You’ve heard it before from people fed up with politics: They've had enough and they’re going to leave the country.
Then, they don’t.
But local musician Sarah Long Hendershot — singer for The Jane Mutiny — and her husband of 11 years, fine arts photographer and software engineer Jones Hendershot, did. They sold their house in Irondequoit, packed their bags, and set their glims on Galicia, Spain.
Spain’s gain is Rochester’s loss. Long’s voice is riveting, as evidenced by The Jane Mutiny’s take on Bob Dylan’s “Girl From the North Country” or anything from Neil Young’s catalogue.
In addition to fronting The Jane Mutiny, Long spearheaded the wildly popular musical event “If All Rochester Wrote the Same Song.” Long has been in touch with several musicians such as Watkins and the Rapiers guitarist Steve Piper and singer-songwriter Sarah Eide, who have shown some interest in keeping the project going. And The Jane Mutiny will continue to record remotely over cyberspace, until it’s safe to travel. Then the band plans on playing in Spain.
Sarah Long and her husband Jones Hendershot.
Jones and Hendershot were at a crossroads, especially when it came to Hendershot’s reliance on insulin to maintain healthy blood-sugar levels. His body’s ability to produce the stuff was destroyed by Type 1 diabetes when he was a teenager. Without vigilant monitoring and daily insulin injections, Type 1 diabetics risk blindness, kidney disease, and death.
There are roughly 1.3 million people living with the disease in the United States and, like Hendershot, most of them are in a perpetual fight with insurance companies to cover their care.
“As we’ve gotten older, we’ve developed some uneasy feelings regarding Jones’ dependence on insulin in a for-profit healthcare system,” Long says. “We’ve been forced into the position of trusting his life to people who may not have his best interests at heart.”
They watched as the cost of insulin vials gradually crept upward from $12 to $480 over the years, and it became increasingly apparent to them that the healthcare system on which they were dependent was motivated by money rather than wellness.
And they described the system as sucking both from them as they approached their later years.
“When we were dealing with Sarah’s parents’ estate a few years ago, we began to recognize that our system is set up to extract as much money as possible from people as they approach the end of their lives,” Hendershot says. “We started discussing what our older years would look like, and we came to the difficult conclusion that we would have little control over our quality of life if we stayed in the U.S.”
Long says it was a realization that is hard for many Americans to see without stepping outside their country and looking inward.
“It’s sometimes difficult to see this from within the U.S., but when you get out from under it, the difference in general life satisfaction is astonishing,” Long says.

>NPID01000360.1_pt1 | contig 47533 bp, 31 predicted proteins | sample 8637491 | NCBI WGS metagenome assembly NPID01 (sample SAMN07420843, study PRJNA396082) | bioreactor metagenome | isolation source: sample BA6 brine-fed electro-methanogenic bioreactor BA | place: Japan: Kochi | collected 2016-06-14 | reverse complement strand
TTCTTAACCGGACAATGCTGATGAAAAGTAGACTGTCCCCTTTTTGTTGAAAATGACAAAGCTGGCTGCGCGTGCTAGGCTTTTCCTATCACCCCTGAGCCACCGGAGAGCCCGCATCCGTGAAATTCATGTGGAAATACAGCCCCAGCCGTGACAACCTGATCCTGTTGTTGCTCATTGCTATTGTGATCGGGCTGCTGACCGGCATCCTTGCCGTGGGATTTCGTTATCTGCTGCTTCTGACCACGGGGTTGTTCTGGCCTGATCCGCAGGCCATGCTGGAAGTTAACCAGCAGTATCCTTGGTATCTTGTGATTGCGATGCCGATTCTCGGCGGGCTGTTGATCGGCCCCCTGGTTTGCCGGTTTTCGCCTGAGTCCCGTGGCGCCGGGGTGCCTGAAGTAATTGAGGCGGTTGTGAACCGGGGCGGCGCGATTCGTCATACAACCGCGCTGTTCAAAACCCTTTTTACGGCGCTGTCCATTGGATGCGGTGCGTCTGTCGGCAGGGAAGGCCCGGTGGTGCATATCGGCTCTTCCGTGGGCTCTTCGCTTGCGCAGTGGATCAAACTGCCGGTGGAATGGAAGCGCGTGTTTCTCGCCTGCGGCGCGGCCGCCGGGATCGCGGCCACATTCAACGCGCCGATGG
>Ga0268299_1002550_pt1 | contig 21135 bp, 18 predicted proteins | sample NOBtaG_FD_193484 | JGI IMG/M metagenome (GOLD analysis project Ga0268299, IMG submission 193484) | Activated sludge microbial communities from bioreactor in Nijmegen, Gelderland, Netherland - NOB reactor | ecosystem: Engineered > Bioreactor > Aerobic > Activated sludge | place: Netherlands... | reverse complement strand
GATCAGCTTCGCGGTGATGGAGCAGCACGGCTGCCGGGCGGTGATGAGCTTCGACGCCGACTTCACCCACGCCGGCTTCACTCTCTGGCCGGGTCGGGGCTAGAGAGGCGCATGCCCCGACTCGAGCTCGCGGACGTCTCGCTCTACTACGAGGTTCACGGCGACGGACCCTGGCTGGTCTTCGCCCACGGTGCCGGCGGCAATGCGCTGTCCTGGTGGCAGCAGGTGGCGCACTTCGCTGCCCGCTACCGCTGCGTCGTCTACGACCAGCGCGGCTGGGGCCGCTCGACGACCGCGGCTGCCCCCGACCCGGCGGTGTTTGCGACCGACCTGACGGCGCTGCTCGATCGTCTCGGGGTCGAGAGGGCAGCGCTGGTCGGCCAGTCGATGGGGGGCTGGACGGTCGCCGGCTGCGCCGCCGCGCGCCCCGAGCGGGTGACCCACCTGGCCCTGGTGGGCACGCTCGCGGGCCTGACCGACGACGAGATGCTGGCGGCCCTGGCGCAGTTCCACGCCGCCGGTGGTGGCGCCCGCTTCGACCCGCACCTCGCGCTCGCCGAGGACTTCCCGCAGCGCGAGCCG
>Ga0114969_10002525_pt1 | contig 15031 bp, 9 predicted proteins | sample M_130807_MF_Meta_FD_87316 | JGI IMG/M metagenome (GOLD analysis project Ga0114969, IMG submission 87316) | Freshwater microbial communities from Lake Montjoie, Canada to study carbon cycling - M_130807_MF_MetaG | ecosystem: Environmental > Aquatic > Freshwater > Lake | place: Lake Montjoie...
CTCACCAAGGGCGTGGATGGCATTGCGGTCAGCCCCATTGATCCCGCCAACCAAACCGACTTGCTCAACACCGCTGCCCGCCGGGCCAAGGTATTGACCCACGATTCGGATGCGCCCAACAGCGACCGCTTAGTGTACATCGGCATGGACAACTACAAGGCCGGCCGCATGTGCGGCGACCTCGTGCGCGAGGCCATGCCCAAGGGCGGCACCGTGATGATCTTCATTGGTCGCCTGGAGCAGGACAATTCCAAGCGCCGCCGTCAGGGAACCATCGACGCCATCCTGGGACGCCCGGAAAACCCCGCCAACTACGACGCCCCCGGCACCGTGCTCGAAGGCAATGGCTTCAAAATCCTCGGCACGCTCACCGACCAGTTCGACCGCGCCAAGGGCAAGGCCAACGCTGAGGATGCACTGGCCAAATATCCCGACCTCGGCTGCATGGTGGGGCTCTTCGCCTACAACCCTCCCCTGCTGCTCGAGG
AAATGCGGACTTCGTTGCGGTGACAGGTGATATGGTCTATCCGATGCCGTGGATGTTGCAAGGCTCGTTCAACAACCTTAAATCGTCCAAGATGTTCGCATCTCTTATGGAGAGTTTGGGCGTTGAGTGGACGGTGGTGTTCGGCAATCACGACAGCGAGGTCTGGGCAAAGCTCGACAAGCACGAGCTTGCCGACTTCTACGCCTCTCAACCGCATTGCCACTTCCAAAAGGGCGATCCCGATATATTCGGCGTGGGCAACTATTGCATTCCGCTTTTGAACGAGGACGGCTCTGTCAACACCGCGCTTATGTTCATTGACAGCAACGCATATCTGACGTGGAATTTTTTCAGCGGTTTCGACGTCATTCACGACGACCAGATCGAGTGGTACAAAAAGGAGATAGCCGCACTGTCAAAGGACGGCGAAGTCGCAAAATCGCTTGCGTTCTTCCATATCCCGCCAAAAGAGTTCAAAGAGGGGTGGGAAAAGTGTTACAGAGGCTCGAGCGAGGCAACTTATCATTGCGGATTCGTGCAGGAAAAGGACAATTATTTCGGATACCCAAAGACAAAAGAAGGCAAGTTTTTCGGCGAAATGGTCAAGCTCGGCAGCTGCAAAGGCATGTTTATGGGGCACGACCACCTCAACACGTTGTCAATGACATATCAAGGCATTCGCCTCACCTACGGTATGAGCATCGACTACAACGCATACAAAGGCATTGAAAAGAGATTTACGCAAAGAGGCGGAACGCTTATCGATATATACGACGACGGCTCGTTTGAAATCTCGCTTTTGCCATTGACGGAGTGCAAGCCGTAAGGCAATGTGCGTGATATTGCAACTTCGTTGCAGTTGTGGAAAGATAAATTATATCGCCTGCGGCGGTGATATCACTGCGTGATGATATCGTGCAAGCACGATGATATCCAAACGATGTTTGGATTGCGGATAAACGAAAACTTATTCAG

A new destination loomed on the horizon for the couple: España. So now it comes down to this; the big adios; the couple left the States for good on Oct. 13. Hendershot can now purchase his insulin for $20 over the counter.
Long and Hendershot both planned on being in Spain earlier, but the pandemic put everything on pause. The borders were completely closed. The Spanish consulate in New York City, on which the couple is dependent for visas, cancelled all appointments for a while.
“The visa process is incredibly involved,” Long says. “You have to be attentive to details and be very serious about giving them exactly what they are looking for.”
They put their house in Irondequoit up for sale and it sold in a day. So they kicked around, couch-surfing and staying with friends until their visas were approved and the Spanish border reopened.
The exercise of selling their home and offloading their belongings has been a gigantic leap of faith for them.
“We’ve carefully curated our lives, but we don’t want to be prisoners to our things,” Hendershot says. “So we are letting it all go for an idea that we are hoping to manifest. We want to be bold and brave and reap the rewards of that courage.”
They shopped online for a house for well over a year, and then went over to northern Spain to look at properties.
“It’s a breathtakingly beautiful place,” Long says.
The area has a water-rich microclimate that stays between 45 and 75 degrees year round. They fell in love with and purchased a property that includes a completely restored 15th-century mill. The Rio Castro runs through the backyard, and a race comes off the river and flows under the house. There’s the constant, peaceful sound of running water.
“It is primal,” Long says of the region where they’ll be living. “It’s humming with life and history. Not history like we think of it here. We’re talking 40,000-year-old petroglyphs and cave paintings. Our house is in the shadow of a 14th-century Norman castle. You can see it out the window when you’re washing the dishes.”
Long and Hendershot have specific plans for how to use the space once they move in.
“We want to have retreats at the house, doing what we’re best at — music, writing, photography,” Long says. At first the couple thought the pandemic was going to quash that idea, but now she thinks it might actually be the future of tourism.
“Restrict it to six people, practice social distancing — the possibilities are endless,” she says. “We want to incorporate the incredible culture of that region, with its Celtic and Druid roots — they call it ‘Witches’ Land’ — cook paella or pulpo in the outdoor oven, and have local musicians come and play by the riverbank.
“We’ve made many friends in Spain already — mostly artists and musicians, just like here. They are warm and welcoming. It’s a lovely, accepting culture.”
“We are excited to learn and grow from Spanish culture, and maybe introduce them to some of our Rochester strengths,” Long says. “You can put octopus on a garbage plate, right?”